Book review: Dark Reflections by Kelsey Ketch
Title: Dark Reflections
Author: Kelsey Ketch
I was drawn to the opportunity to read this book based on it's unique premise. I love urban fantasy so I'm no stranger to vampires, ghosts/spirits, werewolves (and other were animals) and witches but this idea was one I hadn't see before. As excited as I was, though, I knew it would be a book I'd either love or hate with very little room to land in between.
What is it about?
Alana was a pretty average teen. She was barely eighteen, an artist finishing high school in a whirlwind of changes. Her biggest complaint was her parent's preoccupation with Alana's unborn sister as their attention shifted from Alana to Alana and the soon-to-be-born new addition. Perhaps that was what made Alana the perfect vessel for Charissa, the not so dead vampire whose spirit is trapped in the new, gorgeous and intriguing mirror Alana brought home from an estate sale. Now Alana leads a double life, a prisoner on the deserted island Charissa dumped her on, cleaning up Charissa's messes and ensuring her "doners" survive to provide another feeding. By night she's Charissa, trapped in Alana clothing...and skin, wrecking havoc and draining blood along the way in her sadistic ways. While Alana has succeeded in keeping her distance from Charissa's previous victims (sixteen dead....a fact her conscious can not forget) Charissa's newest donor may prove to be just the person to cause Alana to end the streak and maybe even fight back to take her body back from Charissa. Being a vampire may have it's perks, but being possessed by one sucks!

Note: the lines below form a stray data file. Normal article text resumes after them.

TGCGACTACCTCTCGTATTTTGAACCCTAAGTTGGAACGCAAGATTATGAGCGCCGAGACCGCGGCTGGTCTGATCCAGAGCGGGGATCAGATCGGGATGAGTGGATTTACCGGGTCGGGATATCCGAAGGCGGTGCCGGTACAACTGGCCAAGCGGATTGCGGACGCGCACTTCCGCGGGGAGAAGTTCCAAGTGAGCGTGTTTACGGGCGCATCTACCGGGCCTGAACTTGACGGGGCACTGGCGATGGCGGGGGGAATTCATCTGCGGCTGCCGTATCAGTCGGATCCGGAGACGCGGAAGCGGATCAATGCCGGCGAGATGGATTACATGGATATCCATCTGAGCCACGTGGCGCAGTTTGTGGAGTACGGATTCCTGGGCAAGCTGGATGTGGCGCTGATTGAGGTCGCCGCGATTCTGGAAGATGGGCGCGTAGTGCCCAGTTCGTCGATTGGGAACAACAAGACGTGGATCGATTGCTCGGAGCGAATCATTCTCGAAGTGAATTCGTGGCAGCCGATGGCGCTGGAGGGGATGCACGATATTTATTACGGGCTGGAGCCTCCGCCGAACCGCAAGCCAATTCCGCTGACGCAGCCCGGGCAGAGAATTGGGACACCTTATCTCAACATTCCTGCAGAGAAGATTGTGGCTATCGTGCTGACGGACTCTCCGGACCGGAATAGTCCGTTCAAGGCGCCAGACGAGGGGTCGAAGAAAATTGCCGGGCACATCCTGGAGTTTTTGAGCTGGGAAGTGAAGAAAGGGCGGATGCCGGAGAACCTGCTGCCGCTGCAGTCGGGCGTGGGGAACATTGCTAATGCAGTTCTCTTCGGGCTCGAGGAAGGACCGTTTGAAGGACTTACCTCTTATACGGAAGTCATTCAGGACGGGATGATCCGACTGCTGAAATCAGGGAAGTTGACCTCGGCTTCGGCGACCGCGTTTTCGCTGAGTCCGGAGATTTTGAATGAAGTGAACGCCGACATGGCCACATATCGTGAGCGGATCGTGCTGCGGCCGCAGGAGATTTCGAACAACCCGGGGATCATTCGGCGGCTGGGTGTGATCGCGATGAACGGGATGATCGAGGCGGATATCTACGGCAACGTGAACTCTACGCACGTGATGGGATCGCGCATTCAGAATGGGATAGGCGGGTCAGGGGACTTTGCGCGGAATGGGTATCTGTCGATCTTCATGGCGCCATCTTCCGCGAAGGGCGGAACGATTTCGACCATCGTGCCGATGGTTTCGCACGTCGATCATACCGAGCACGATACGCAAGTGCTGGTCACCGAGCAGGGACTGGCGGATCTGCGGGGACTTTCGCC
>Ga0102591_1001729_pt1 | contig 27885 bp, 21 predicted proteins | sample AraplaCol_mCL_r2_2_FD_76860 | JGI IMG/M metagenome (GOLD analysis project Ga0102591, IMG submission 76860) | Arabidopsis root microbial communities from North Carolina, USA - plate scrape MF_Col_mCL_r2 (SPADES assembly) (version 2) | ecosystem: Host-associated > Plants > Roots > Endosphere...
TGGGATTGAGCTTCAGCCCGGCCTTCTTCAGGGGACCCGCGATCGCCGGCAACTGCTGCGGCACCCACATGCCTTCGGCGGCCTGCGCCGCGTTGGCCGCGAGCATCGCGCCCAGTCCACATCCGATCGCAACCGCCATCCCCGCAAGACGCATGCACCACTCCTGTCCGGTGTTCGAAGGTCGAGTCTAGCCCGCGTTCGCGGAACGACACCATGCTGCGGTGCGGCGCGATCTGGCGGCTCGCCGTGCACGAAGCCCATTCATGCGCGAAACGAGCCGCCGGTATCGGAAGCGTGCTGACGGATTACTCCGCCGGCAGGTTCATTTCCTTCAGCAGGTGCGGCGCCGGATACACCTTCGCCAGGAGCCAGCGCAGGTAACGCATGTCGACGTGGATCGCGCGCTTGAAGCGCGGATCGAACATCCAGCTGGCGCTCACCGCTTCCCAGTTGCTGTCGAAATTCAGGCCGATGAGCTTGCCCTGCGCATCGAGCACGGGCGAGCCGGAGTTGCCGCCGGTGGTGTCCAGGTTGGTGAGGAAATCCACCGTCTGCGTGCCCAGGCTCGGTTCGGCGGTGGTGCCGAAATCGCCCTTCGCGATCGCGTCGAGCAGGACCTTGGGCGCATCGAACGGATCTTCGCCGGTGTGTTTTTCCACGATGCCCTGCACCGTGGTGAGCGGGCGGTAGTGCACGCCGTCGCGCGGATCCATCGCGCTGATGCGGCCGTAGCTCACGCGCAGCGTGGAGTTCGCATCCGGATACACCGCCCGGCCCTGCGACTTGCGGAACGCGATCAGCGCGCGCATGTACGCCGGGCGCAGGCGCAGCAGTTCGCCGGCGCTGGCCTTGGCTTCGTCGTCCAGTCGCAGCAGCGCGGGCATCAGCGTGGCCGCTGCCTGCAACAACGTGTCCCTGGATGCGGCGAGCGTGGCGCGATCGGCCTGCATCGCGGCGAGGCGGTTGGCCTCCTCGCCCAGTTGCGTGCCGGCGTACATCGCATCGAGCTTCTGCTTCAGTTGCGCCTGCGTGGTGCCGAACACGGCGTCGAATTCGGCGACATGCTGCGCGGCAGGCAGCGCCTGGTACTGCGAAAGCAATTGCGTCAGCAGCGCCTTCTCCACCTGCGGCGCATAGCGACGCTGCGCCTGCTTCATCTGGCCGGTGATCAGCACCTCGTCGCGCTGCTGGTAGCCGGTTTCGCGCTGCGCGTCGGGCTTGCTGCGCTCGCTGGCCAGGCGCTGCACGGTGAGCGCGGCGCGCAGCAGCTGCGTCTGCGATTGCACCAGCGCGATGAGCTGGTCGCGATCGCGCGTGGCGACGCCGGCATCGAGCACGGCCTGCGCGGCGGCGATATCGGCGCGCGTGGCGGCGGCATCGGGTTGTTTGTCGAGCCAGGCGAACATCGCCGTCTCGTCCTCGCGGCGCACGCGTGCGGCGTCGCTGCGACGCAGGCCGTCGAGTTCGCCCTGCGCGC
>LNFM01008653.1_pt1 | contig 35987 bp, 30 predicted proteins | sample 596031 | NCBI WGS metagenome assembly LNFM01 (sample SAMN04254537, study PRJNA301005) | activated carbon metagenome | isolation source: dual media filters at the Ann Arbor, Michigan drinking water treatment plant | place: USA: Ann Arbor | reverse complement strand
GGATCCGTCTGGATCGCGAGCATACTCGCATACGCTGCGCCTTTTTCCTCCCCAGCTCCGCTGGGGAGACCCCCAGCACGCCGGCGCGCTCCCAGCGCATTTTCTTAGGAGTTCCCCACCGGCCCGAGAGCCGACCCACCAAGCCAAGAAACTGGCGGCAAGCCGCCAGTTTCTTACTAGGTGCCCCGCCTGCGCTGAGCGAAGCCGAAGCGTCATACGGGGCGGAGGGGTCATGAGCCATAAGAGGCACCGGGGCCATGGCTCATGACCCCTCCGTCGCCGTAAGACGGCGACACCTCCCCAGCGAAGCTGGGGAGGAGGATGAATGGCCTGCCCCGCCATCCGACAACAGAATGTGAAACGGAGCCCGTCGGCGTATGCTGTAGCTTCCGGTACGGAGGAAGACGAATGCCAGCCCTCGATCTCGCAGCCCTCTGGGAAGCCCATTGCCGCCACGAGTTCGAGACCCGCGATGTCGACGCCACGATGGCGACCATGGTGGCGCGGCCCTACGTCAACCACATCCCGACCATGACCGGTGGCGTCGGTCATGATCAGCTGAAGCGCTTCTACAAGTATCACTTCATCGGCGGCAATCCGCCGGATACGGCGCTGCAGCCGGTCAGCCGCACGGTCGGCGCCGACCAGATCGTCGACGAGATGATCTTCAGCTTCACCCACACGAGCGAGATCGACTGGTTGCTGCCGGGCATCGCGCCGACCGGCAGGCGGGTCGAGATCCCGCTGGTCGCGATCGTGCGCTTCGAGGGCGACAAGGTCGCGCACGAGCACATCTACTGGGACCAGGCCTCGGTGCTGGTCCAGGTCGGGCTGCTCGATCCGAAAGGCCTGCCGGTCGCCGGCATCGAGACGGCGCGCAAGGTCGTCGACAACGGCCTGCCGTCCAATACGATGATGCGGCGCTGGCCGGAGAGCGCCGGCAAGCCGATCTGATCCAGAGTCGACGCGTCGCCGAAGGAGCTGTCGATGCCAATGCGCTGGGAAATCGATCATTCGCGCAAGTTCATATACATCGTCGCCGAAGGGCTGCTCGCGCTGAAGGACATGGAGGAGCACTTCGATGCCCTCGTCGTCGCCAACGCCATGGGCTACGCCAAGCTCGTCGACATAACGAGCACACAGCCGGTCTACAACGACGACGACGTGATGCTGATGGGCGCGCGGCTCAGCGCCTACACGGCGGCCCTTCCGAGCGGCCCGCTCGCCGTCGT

What did I think?
As I said before, I was pulled in by the premise. I mean, who's ever heard of a vampire possessing an average, everyday girl? This was either going to be a story I loved or hated. I was not disappointed.
As soon as I picked up the book, I noticed that there were some factors that I was confident would work against it in my review. The first one was that the story is written in first person form Alana's perspective. While I don't condemn a book for being written in first person, I usually don't love it. That combined with the fact that we never get into Charissa's head made me skeptical. How wrong I was! By the end of the book, it was clear to me that these were carefully made choice. While there were times I would have loved to be in Charissa's head, not knowing what she was doing at night when Alana was sleeping and not really getting to know her intimately worked well! It allowed for an air of mystery to hang over the story and the events. You never knew what Charissa was going to do, or even what she did do. Often times you were left guessing, some questions never really being answered at all. While normally the lack of answers would bother me, this time they didn't. And, by not being with Charissa at night, we avoided the sadistic, brutal and bloody murders as well as the somewhat pointless overly sexualized games Charissa enjoyed, getting just enough information to know that these things were going on and that she enjoyed them, but not so much that we had to actually live them. While some may say this was a bold choice, I would say it was the perfect choice! It allowed the story to shine, leaving the one sex scene in the book to have more meaning and effect as well.
I also found myself enjoying Ms. Ketch's rouge approach to the traditional vampire lore. She addressed the lore, respects it and honors it without gluing herself to it, creating a hard to find recipe for vampire lovers, a recipe that allows you to have an idea what to expect while, at the same time, forget that she's going against the grain, jumping out of the bloody vampire box and building her own, fresh, less bloody box to reside in and, thankfully, she's built it big enough for us to reside there, too! She accounts for conflicts between her fresh born lore and the lore we've come to depend on, addressing the differences and, at some points, even questioning them, yet still, she refuses to conform.